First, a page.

The method of visual Event Related Potentials (ERPs) was used to investigate the participation of the left and
right occipital and temporal lobes of males and females in performing rhyme and semantic tasks. 60 Greek students, 30
males and 30 females, participated, who were all right handed and native speakers of the Greek language. In both tasks,
females seemed to implicate both cerebral hemispheres thus showing a weaker pattern of lateralization than males. In addition,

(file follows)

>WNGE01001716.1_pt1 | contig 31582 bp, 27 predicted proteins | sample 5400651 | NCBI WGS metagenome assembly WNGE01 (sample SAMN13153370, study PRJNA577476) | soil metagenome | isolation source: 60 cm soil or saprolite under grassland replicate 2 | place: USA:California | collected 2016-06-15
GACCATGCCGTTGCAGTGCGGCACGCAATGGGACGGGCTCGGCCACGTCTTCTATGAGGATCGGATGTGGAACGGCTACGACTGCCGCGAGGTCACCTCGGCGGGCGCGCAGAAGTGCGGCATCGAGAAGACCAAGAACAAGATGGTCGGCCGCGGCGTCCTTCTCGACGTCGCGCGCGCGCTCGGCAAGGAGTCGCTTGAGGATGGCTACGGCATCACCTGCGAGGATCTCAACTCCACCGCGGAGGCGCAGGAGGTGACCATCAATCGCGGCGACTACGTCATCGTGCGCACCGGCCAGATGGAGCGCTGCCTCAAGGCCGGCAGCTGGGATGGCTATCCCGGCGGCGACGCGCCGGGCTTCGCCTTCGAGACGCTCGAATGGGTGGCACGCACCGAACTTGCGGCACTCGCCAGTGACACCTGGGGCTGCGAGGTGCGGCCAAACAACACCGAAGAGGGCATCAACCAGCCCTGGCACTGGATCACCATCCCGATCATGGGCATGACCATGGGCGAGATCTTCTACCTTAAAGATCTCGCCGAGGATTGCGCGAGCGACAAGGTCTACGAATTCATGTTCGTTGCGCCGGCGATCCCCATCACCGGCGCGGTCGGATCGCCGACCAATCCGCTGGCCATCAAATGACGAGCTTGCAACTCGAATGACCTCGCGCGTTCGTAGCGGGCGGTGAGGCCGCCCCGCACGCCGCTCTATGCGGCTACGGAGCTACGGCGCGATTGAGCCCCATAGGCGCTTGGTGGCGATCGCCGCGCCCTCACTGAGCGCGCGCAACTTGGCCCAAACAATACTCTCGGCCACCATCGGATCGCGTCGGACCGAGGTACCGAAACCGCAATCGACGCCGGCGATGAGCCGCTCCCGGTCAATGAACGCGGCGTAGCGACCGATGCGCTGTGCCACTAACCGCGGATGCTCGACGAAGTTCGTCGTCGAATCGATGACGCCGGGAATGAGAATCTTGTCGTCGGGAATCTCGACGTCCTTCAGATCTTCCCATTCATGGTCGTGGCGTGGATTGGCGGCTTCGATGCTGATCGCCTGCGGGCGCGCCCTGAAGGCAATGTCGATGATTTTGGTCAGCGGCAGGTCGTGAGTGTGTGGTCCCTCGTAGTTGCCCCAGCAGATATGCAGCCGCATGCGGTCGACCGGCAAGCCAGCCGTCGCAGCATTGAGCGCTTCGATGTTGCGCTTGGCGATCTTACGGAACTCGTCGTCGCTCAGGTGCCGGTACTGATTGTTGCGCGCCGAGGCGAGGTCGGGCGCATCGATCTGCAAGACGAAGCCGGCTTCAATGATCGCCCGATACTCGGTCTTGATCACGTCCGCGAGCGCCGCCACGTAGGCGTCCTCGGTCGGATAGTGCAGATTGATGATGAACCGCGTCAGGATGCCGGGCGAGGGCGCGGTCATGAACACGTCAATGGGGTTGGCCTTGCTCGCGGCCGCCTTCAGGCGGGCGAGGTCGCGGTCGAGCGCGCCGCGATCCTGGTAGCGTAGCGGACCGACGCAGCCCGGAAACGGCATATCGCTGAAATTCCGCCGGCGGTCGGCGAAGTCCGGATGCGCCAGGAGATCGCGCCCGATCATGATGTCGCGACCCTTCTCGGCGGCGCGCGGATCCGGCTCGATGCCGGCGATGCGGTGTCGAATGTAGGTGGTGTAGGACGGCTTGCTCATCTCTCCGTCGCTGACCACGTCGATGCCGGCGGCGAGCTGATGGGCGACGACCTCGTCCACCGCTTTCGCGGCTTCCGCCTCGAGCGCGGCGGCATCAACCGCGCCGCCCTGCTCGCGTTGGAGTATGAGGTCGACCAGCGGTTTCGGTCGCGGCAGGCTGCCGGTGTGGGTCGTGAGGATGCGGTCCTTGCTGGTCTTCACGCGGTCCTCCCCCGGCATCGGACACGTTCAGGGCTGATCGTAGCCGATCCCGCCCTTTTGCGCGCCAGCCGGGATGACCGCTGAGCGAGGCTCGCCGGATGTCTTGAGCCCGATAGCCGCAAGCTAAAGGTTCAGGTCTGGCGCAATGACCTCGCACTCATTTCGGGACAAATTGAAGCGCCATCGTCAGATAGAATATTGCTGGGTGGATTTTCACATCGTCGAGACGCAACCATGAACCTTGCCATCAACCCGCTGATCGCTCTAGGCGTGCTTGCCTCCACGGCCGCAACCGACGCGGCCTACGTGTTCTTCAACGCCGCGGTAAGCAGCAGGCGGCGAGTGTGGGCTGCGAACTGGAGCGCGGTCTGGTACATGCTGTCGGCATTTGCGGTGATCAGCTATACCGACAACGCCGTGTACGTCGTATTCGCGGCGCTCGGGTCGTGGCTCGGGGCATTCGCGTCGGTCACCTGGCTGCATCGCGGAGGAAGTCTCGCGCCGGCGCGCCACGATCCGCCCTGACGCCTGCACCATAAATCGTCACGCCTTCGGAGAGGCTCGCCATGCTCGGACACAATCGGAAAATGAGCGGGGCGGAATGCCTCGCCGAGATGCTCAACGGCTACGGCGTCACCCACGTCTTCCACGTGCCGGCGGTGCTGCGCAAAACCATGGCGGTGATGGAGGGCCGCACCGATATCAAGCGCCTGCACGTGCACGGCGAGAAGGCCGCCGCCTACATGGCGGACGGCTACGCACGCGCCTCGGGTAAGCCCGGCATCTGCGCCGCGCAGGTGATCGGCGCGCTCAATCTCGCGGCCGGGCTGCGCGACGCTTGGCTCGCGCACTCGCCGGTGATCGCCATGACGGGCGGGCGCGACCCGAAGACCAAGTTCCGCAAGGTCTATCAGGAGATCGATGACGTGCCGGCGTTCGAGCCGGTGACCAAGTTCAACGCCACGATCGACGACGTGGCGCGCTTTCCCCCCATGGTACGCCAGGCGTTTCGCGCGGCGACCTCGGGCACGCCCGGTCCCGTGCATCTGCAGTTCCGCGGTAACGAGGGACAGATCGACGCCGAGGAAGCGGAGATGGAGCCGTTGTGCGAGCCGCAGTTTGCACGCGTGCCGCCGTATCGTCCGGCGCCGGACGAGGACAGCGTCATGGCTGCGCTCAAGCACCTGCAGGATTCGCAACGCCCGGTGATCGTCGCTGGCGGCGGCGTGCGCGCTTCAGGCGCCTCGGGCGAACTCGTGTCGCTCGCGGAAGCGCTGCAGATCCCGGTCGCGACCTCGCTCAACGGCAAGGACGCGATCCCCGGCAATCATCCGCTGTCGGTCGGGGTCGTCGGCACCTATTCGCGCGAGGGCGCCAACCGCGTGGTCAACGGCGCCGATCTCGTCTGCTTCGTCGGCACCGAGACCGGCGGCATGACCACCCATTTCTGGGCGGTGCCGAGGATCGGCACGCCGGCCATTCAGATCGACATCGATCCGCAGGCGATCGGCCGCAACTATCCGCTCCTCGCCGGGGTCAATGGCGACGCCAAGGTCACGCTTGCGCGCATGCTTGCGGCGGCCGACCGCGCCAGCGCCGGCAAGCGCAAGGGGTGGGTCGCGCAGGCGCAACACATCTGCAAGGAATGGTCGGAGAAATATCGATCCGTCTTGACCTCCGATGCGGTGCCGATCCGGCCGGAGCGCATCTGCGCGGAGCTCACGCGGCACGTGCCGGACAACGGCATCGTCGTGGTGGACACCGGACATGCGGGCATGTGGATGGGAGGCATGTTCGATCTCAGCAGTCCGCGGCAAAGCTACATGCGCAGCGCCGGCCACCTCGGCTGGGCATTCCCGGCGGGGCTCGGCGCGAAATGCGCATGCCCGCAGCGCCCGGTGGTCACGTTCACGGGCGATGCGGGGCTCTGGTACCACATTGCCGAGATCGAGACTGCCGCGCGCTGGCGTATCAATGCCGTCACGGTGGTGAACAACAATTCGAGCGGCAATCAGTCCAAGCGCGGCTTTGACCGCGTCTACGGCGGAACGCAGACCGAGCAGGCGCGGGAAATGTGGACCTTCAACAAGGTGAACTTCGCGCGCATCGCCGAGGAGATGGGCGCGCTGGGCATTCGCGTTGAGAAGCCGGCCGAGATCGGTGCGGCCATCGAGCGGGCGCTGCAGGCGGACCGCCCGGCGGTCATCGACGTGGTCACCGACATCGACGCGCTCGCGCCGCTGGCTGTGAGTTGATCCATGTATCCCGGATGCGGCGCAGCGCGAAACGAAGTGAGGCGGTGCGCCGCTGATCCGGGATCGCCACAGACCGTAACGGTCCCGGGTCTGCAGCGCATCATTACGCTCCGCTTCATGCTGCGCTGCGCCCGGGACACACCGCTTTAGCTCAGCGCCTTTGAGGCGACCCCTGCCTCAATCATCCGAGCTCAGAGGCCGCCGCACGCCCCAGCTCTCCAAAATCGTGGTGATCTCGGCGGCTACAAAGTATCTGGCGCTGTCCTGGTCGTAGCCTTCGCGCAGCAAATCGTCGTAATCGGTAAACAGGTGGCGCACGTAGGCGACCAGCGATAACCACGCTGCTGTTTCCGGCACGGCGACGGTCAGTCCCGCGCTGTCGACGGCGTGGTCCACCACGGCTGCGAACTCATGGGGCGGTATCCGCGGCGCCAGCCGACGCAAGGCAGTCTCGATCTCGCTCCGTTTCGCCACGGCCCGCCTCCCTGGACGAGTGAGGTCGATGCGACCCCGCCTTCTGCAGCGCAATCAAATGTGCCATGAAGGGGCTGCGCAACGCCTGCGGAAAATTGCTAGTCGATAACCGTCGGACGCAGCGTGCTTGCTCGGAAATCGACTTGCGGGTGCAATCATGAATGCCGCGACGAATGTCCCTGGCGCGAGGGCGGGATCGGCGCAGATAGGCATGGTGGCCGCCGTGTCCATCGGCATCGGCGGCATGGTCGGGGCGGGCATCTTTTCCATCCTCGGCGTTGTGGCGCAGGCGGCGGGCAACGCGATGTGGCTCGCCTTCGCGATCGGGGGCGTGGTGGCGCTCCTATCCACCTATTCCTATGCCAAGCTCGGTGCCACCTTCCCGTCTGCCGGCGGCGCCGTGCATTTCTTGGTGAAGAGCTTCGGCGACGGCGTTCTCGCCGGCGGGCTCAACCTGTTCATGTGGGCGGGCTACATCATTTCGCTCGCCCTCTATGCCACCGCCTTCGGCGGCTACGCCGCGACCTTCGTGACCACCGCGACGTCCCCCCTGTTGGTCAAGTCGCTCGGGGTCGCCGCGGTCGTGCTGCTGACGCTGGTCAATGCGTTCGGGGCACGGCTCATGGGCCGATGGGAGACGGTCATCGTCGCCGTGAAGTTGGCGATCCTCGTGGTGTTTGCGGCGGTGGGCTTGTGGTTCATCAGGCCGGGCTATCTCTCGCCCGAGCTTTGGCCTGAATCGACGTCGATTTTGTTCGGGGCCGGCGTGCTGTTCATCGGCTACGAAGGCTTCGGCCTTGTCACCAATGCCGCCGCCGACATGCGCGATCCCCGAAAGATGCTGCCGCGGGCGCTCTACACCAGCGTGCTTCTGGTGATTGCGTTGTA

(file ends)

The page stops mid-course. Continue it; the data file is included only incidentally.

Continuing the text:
females were proved better than males in performing both tasks, since they showed a statistically significant superiority,
when compared to males, in the mean latencies of all the components of left and right occipital and temporal lobes.
Our findings imply that although the left cerebral hemisphere (LH) is believed to be dominant for language, the right
cerebral hemisphere (RH) is also involved in certain components of language processing.